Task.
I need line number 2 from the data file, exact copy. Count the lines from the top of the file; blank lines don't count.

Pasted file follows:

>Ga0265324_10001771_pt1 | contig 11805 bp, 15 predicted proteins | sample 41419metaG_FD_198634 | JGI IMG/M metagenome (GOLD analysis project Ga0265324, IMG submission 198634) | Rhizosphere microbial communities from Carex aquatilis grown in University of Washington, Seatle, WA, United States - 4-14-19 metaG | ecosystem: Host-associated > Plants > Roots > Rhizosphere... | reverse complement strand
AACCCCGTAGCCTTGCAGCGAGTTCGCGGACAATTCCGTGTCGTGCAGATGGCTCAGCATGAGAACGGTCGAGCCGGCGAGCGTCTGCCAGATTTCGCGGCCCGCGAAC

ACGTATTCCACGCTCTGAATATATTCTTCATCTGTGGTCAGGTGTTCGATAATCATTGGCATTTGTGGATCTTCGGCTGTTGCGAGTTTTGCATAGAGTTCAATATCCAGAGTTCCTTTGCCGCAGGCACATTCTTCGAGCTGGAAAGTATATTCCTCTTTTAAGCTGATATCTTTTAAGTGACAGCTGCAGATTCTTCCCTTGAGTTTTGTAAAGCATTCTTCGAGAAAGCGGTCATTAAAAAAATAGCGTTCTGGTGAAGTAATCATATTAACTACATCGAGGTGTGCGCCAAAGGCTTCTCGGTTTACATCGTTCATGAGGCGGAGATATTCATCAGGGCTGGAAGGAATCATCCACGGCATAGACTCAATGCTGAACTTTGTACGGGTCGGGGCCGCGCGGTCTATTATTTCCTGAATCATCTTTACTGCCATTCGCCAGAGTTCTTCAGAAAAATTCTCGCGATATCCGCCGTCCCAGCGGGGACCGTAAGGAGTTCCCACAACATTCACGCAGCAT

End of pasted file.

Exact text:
AACCCCGTAGCCTTGCAGCGAGTTCGCGGACAATTCCGTGTCGTGCAGATGGCTCAGCATGAGAACGGTCGAGCCGGCGAGCGTCTGCCAGATTTCGCGGCCCGCGAAC